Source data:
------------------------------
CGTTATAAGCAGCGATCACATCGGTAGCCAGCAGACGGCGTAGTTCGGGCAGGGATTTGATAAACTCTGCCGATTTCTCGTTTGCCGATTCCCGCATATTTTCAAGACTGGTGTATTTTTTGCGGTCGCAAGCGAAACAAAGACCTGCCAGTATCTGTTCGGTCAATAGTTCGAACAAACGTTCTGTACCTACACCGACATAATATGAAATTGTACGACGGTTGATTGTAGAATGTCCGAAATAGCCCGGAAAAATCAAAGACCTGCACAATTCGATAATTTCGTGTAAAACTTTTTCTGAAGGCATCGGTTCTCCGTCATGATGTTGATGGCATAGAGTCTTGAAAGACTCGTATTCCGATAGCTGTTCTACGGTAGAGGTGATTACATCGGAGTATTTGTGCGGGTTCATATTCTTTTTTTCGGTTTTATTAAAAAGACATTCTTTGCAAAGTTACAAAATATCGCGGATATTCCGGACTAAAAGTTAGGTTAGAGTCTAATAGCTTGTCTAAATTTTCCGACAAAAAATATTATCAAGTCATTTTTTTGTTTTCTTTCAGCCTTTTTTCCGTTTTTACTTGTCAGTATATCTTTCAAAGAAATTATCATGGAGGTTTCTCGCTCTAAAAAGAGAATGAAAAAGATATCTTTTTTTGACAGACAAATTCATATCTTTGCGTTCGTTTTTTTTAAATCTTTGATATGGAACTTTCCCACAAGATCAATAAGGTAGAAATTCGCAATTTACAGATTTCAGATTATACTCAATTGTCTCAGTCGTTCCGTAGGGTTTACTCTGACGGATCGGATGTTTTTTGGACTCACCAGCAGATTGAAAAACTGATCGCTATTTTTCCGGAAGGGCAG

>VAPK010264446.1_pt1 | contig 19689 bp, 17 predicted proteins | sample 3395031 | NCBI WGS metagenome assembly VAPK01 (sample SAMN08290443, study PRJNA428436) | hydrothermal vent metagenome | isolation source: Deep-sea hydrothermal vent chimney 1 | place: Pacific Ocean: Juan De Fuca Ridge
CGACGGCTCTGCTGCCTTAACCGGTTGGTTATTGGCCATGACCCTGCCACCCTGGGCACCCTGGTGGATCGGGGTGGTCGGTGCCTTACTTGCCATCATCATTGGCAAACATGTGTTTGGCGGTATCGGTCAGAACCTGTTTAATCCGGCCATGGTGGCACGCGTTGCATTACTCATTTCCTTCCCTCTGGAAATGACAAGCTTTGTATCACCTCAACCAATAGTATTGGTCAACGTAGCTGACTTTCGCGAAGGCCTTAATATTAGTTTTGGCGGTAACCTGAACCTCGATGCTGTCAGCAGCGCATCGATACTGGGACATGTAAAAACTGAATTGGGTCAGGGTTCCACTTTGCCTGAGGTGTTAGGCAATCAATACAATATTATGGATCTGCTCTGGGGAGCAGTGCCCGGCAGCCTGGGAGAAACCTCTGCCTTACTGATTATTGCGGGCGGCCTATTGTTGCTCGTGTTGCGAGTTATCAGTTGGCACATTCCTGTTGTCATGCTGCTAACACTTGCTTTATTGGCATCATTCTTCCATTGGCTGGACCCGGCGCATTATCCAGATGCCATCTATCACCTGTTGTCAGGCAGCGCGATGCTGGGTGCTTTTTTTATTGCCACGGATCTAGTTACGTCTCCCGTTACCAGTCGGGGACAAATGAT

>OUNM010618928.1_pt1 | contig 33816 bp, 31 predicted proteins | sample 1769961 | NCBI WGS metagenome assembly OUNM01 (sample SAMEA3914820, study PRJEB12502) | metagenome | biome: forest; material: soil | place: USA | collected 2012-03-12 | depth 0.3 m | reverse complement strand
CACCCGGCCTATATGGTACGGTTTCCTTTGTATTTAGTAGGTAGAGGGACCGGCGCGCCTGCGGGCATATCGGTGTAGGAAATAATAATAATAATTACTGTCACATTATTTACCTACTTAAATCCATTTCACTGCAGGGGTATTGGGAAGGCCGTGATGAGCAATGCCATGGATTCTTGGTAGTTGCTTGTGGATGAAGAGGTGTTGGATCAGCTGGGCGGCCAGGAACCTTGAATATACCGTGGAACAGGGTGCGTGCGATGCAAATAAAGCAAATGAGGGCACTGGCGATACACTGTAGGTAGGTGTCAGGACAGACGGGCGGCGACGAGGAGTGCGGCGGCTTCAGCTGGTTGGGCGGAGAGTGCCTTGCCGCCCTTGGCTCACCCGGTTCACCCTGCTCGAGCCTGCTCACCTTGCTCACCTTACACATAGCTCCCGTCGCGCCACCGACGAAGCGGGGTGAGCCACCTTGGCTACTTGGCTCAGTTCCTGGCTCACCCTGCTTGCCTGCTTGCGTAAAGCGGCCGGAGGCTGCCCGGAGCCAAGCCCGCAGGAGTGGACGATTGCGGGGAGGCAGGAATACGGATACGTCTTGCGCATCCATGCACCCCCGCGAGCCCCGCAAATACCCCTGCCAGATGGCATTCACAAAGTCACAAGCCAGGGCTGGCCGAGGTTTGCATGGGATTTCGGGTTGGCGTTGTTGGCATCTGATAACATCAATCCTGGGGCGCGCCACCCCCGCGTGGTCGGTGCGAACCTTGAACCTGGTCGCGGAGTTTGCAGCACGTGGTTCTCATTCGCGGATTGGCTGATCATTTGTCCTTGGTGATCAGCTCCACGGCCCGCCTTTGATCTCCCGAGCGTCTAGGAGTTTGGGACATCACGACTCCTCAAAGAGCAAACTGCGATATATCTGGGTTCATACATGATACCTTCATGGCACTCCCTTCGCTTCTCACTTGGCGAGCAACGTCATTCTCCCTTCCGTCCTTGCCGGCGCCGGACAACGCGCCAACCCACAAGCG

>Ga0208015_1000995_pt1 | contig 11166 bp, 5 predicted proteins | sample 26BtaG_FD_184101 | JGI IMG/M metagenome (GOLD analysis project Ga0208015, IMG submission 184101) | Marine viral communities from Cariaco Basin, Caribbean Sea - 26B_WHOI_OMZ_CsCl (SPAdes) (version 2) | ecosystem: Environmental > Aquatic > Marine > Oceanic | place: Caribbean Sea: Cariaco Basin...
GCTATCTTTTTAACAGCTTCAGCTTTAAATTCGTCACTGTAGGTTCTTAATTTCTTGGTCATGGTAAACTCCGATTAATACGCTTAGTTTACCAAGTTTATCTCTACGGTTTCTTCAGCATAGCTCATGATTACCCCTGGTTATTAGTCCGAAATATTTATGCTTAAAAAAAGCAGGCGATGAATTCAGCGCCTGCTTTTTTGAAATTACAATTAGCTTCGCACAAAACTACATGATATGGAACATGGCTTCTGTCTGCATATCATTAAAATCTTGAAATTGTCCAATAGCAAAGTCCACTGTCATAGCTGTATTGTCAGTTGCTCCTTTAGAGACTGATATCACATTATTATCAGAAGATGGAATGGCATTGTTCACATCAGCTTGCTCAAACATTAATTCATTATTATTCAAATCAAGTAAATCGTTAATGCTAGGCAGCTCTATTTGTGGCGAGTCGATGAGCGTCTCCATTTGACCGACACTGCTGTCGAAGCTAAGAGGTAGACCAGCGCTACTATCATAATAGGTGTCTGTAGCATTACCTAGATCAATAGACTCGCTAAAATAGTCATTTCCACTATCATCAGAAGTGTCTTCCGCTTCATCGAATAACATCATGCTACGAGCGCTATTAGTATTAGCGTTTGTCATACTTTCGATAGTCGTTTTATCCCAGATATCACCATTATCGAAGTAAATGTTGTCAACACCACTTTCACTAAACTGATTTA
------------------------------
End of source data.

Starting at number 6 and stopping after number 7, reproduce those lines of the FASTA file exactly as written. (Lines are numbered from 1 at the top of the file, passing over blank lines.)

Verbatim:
>Ga0208015_1000995_pt1 | contig 11166 bp, 5 predicted proteins | sample 26BtaG_FD_184101 | JGI IMG/M metagenome (GOLD analysis project Ga0208015, IMG submission 184101) | Marine viral communities from Cariaco Basin, Caribbean Sea - 26B_WHOI_OMZ_CsCl (SPAdes) (version 2) | ecosystem: Environmental > Aquatic > Marine > Oceanic | place: Caribbean Sea: Cariaco Basin...
GCTATCTTTTTAACAGCTTCAGCTTTAAATTCGTCACTGTAGGTTCTTAATTTCTTGGTCATGGTAAACTCCGATTAATACGCTTAGTTTACCAAGTTTATCTCTACGGTTTCTTCAGCATAGCTCATGATTACCCCTGGTTATTAGTCCGAAATATTTATGCTTAAAAAAAGCAGGCGATGAATTCAGCGCCTGCTTTTTTGAAATTACAATTAGCTTCGCACAAAACTACATGATATGGAACATGGCTTCTGTCTGCATATCATTAAAATCTTGAAATTGTCCAATAGCAAAGTCCACTGTCATAGCTGTATTGTCAGTTGCTCCTTTAGAGACTGATATCACATTATTATCAGAAGATGGAATGGCATTGTTCACATCAGCTTGCTCAAACATTAATTCATTATTATTCAAATCAAGTAAATCGTTAATGCTAGGCAGCTCTATTTGTGGCGAGTCGATGAGCGTCTCCATTTGACCGACACTGCTGTCGAAGCTAAGAGGTAGACCAGCGCTACTATCATAATAGGTGTCTGTAGCATTACCTAGATCAATAGACTCGCTAAAATAGTCATTTCCACTATCATCAGAAGTGTCTTCCGCTTCATCGAATAACATCATGCTACGAGCGCTATTAGTATTAGCGTTTGTCATACTTTCGATAGTCGTTTTATCCCAGATATCACCATTATCGAAGTAAATGTTGTCAACACCACTTTCACTAAACTGATTTA